Most of the oranges in the world are produced by China, Mexico, and the US; India is also the main producer of Oranges. The Indians first produced oranges around 3000 years ago. Today, many different varieties of Oranges are sold; these include blood oranges, Valencia, and navel. 

Like Clementines, Oranges are also hybrid fruits, which means that they were developed using two different fruits; In this case, these were impure mandarin oranges and pomelos. The most popular type of orange is sweet orange, which is called Citrus Sinensis in scientific terms. 


Oranges and Clementines might appear similar, but they are quite different. Here are some main factors that set these two apart (and some similarities). 


Both Clementine and Oranges have high water content and low protein, fats, and calories; This makes them perfect for people on a weight loss diet. Oranges and Clementines are also good for hydrating the body in winters when most of us drink less water than usual and walk around with dry, chapped lips. Both these fruits can provide water to the body along with important nutrients. 

Both clementines and Oranges have a good amount of dietary fiber, which can be helpful for our GI health and help manage appetite. The calories that come from these fruits are from the limited amount of sugar present. As you might already know, Clementines and oranges are excellent sources of Vitamin C. Now let’s talk about the differences.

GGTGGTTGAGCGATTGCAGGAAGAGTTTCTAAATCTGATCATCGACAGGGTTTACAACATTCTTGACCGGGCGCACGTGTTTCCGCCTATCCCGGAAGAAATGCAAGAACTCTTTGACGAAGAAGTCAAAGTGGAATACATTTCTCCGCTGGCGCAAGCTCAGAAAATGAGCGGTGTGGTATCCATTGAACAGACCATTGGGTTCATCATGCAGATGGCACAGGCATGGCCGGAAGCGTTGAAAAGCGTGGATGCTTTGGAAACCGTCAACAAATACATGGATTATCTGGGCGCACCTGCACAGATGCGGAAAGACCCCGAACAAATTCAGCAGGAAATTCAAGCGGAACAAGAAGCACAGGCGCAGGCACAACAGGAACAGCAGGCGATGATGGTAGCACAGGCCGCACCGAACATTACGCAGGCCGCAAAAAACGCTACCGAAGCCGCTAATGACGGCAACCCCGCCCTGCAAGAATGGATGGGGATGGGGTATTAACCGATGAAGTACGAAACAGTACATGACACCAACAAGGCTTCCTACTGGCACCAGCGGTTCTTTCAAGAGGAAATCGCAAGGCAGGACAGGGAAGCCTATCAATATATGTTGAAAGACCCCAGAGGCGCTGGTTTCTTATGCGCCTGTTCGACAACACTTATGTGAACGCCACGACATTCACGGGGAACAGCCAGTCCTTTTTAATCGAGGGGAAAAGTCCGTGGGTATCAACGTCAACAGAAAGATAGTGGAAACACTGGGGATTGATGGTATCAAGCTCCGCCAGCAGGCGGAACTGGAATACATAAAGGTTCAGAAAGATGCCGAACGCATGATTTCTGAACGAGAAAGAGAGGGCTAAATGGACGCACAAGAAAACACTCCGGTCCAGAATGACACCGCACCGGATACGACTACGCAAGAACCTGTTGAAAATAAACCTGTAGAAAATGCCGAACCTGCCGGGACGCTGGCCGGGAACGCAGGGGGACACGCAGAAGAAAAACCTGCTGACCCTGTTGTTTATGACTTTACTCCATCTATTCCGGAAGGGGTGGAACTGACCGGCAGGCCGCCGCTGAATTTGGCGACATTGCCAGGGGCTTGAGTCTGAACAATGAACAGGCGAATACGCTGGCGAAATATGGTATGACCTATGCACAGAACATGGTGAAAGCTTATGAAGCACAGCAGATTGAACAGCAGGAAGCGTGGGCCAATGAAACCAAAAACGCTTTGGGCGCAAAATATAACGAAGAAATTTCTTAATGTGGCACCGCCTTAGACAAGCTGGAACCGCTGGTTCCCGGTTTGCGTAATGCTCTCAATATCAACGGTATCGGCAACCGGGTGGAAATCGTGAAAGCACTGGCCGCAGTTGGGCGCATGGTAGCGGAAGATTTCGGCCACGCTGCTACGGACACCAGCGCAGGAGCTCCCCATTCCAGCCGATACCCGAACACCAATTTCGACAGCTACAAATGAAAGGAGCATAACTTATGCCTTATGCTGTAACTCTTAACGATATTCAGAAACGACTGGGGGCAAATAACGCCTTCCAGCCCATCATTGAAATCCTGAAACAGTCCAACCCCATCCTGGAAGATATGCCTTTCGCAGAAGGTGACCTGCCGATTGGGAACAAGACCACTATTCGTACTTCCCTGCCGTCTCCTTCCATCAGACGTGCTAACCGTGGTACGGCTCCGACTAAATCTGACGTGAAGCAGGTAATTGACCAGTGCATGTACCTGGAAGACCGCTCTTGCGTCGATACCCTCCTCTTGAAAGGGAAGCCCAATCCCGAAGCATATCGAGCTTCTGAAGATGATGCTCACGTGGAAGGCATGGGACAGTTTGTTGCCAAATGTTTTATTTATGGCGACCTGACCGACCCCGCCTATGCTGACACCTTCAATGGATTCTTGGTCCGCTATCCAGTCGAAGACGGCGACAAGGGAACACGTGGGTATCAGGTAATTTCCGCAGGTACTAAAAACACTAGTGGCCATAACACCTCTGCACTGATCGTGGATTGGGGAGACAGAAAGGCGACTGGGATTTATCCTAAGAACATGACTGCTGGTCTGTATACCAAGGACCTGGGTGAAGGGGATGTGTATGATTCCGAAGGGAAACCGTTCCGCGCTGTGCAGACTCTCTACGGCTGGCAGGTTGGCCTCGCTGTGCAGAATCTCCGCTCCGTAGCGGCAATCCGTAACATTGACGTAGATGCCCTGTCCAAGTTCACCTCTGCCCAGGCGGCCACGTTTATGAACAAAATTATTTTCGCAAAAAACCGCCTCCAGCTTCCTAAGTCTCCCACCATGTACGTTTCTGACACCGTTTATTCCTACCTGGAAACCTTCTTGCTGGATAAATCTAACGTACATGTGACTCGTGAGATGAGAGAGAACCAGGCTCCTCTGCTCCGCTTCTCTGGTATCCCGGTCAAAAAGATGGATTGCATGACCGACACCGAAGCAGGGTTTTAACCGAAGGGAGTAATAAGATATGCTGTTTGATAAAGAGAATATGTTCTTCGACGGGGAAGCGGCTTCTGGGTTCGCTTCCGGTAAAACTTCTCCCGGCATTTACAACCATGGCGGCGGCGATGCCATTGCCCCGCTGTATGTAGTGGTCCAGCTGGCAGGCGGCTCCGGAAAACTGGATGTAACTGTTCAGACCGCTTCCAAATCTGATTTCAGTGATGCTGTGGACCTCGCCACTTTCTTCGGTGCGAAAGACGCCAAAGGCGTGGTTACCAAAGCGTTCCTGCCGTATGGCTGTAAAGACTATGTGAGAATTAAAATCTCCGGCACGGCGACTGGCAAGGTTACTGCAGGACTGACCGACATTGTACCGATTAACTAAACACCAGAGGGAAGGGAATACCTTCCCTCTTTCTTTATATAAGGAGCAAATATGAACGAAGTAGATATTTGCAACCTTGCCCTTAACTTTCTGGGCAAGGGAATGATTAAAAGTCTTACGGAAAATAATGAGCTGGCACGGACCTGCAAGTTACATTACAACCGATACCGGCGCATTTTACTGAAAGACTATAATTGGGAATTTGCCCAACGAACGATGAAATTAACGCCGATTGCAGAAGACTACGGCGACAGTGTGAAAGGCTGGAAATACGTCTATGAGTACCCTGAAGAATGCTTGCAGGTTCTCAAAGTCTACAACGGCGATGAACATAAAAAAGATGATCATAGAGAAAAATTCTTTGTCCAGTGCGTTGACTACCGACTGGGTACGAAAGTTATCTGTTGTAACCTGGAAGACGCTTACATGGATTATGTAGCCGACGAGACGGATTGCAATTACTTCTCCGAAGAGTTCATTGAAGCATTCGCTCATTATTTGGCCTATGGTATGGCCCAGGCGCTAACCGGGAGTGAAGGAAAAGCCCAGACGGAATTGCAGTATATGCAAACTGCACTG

To put it simply, Oranges are the clear winners when comparing them with Clementines. Clementine’s nutrition is not bad either; they have lower cholesterol, saturated fats, and carbohydrates, but these nutrients are present in a low amount in oranges, so the difference isn’t that significant.


Taste is an important factor that makes Clementines popular. Many people prefer the sweet, tangy flavor of Clementines over the sweet-tart flavor of Oranges. Clementines are said to have the sweetest flavor among all the citrus fruits. 


Clementines and oranges have a different appearance that you can observe at first glance. Firstly, Oranges are much bigger than clementines; they are also more round, while clementines are more oval. Secondly, clementines have a flatter top, while oranges have a rounded top and bottom. 

Thirdly, Oranges can have various colors, all of which are different shades of orange. This diversity in color is not seen in clementines, which are usually bright orange. Finally, Clementines tend to have much smoother skins than oranges. In addition to being shiny, their skin is also soft and thin, making it considerably easy to peel them compared to Oranges. 

So What’s the Difference Between Clementine and Orange?

Here is a list to sum up the key differences between Clementines and Oranges:

  • Oranges tend to have a rounder shape, while Clementines are more oval. 
  • Clementines are sweet and tangy, while oranges are sweet and tart. 
  • Oranges are harder to peel because their skin is thick and hard; the opposite is true for clementines.